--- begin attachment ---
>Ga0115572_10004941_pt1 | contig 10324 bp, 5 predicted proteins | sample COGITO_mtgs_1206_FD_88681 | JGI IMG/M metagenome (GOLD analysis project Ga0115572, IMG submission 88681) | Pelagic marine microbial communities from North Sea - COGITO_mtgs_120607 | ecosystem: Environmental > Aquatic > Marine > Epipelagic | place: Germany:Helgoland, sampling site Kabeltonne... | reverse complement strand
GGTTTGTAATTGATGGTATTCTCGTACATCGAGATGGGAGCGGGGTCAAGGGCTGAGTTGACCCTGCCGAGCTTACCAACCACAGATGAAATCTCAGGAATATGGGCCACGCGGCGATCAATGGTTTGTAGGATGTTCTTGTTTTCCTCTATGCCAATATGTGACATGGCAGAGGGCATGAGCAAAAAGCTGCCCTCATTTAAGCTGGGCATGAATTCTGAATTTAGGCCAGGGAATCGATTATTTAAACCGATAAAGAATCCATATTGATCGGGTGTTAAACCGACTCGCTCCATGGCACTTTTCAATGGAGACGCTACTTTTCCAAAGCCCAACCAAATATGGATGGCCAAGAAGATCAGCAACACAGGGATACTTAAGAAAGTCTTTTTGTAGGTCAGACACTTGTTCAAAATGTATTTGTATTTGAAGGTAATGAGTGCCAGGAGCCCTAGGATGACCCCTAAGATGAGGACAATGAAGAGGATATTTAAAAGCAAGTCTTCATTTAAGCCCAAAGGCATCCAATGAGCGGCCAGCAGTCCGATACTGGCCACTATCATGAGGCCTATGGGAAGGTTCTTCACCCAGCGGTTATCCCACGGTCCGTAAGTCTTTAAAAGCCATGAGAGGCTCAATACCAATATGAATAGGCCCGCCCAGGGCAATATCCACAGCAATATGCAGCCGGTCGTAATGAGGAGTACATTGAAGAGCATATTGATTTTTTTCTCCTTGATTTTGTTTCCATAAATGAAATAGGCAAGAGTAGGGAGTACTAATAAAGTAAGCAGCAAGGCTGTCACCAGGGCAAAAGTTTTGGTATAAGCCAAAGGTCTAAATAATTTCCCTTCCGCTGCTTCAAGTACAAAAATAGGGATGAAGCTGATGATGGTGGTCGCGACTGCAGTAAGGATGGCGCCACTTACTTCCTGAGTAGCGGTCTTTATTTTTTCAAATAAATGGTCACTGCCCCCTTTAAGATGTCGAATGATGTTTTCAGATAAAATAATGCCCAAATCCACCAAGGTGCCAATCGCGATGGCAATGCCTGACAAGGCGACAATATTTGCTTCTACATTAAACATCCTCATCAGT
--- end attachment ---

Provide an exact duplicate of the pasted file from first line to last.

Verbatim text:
>Ga0115572_10004941_pt1 | contig 10324 bp, 5 predicted proteins | sample COGITO_mtgs_1206_FD_88681 | JGI IMG/M metagenome (GOLD analysis project Ga0115572, IMG submission 88681) | Pelagic marine microbial communities from North Sea - COGITO_mtgs_120607 | ecosystem: Environmental > Aquatic > Marine > Epipelagic | place: Germany:Helgoland, sampling site Kabeltonne... | reverse complement strand
GGTTTGTAATTGATGGTATTCTCGTACATCGAGATGGGAGCGGGGTCAAGGGCTGAGTTGACCCTGCCGAGCTTACCAACCACAGATGAAATCTCAGGAATATGGGCCACGCGGCGATCAATGGTTTGTAGGATGTTCTTGTTTTCCTCTATGCCAATATGTGACATGGCAGAGGGCATGAGCAAAAAGCTGCCCTCATTTAAGCTGGGCATGAATTCTGAATTTAGGCCAGGGAATCGATTATTTAAACCGATAAAGAATCCATATTGATCGGGTGTTAAACCGACTCGCTCCATGGCACTTTTCAATGGAGACGCTACTTTTCCAAAGCCCAACCAAATATGGATGGCCAAGAAGATCAGCAACACAGGGATACTTAAGAAAGTCTTTTTGTAGGTCAGACACTTGTTCAAAATGTATTTGTATTTGAAGGTAATGAGTGCCAGGAGCCCTAGGATGACCCCTAAGATGAGGACAATGAAGAGGATATTTAAAAGCAAGTCTTCATTTAAGCCCAAAGGCATCCAATGAGCGGCCAGCAGTCCGATACTGGCCACTATCATGAGGCCTATGGGAAGGTTCTTCACCCAGCGGTTATCCCACGGTCCGTAAGTCTTTAAAAGCCATGAGAGGCTCAATACCAATATGAATAGGCCCGCCCAGGGCAATATCCACAGCAATATGCAGCCGGTCGTAATGAGGAGTACATTGAAGAGCATATTGATTTTTTTCTCCTTGATTTTGTTTCCATAAATGAAATAGGCAAGAGTAGGGAGTACTAATAAAGTAAGCAGCAAGGCTGTCACCAGGGCAAAAGTTTTGGTATAAGCCAAAGGTCTAAATAATTTCCCTTCCGCTGCTTCAAGTACAAAAATAGGGATGAAGCTGATGATGGTGGTCGCGACTGCAGTAAGGATGGCGCCACTTACTTCCTGAGTAGCGGTCTTTATTTTTTCAAATAAATGGTCACTGCCCCCTTTAAGATGTCGAATGATGTTTTCAGATAAAATAATGCCCAAATCCACCAAGGTGCCAATCGCGATGGCAATGCCTGACAAGGCGACAATATTTGCTTCTACATTAAACATCCTCATCAGT